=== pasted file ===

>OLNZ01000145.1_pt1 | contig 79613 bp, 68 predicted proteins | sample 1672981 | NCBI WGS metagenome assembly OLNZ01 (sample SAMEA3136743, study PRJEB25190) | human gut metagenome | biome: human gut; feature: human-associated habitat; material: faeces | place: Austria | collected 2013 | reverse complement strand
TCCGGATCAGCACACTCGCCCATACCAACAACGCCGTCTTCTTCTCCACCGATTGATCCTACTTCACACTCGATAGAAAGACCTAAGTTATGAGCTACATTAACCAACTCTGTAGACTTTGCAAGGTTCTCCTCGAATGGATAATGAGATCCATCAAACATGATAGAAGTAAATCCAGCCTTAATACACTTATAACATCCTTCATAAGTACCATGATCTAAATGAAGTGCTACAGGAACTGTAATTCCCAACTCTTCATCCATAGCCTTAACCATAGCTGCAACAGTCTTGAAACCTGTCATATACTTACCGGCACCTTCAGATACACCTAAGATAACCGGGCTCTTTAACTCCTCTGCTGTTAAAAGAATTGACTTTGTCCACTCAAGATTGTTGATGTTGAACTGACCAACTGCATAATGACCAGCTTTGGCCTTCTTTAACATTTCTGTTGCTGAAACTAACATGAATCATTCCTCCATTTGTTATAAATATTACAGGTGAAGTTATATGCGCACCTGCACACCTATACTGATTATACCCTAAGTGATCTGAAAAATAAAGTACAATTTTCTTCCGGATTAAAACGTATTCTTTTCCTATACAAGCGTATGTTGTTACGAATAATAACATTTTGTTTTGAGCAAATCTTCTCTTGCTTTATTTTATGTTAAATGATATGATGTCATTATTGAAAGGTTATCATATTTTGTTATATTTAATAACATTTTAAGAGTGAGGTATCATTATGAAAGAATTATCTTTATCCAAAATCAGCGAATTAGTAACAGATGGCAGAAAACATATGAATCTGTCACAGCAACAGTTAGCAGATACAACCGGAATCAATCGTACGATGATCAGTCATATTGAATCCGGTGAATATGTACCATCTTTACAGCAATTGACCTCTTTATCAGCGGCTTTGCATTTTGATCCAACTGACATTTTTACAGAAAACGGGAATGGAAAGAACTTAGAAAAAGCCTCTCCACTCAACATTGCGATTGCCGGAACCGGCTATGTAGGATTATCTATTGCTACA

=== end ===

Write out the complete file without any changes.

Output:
>OLNZ01000145.1_pt1 | contig 79613 bp, 68 predicted proteins | sample 1672981 | NCBI WGS metagenome assembly OLNZ01 (sample SAMEA3136743, study PRJEB25190) | human gut metagenome | biome: human gut; feature: human-associated habitat; material: faeces | place: Austria | collected 2013 | reverse complement strand
TCCGGATCAGCACACTCGCCCATACCAACAACGCCGTCTTCTTCTCCACCGATTGATCCTACTTCACACTCGATAGAAAGACCTAAGTTATGAGCTACATTAACCAACTCTGTAGACTTTGCAAGGTTCTCCTCGAATGGATAATGAGATCCATCAAACATGATAGAAGTAAATCCAGCCTTAATACACTTATAACATCCTTCATAAGTACCATGATCTAAATGAAGTGCTACAGGAACTGTAATTCCCAACTCTTCATCCATAGCCTTAACCATAGCTGCAACAGTCTTGAAACCTGTCATATACTTACCGGCACCTTCAGATACACCTAAGATAACCGGGCTCTTTAACTCCTCTGCTGTTAAAAGAATTGACTTTGTCCACTCAAGATTGTTGATGTTGAACTGACCAACTGCATAATGACCAGCTTTGGCCTTCTTTAACATTTCTGTTGCTGAAACTAACATGAATCATTCCTCCATTTGTTATAAATATTACAGGTGAAGTTATATGCGCACCTGCACACCTATACTGATTATACCCTAAGTGATCTGAAAAATAAAGTACAATTTTCTTCCGGATTAAAACGTATTCTTTTCCTATACAAGCGTATGTTGTTACGAATAATAACATTTTGTTTTGAGCAAATCTTCTCTTGCTTTATTTTATGTTAAATGATATGATGTCATTATTGAAAGGTTATCATATTTTGTTATATTTAATAACATTTTAAGAGTGAGGTATCATTATGAAAGAATTATCTTTATCCAAAATCAGCGAATTAGTAACAGATGGCAGAAAACATATGAATCTGTCACAGCAACAGTTAGCAGATACAACCGGAATCAATCGTACGATGATCAGTCATATTGAATCCGGTGAATATGTACCATCTTTACAGCAATTGACCTCTTTATCAGCGGCTTTGCATTTTGATCCAACTGACATTTTTACAGAAAACGGGAATGGAAAGAACTTAGAAAAAGCCTCTCCACTCAACATTGCGATTGCCGGAACCGGCTATGTAGGATTATCTATTGCTACA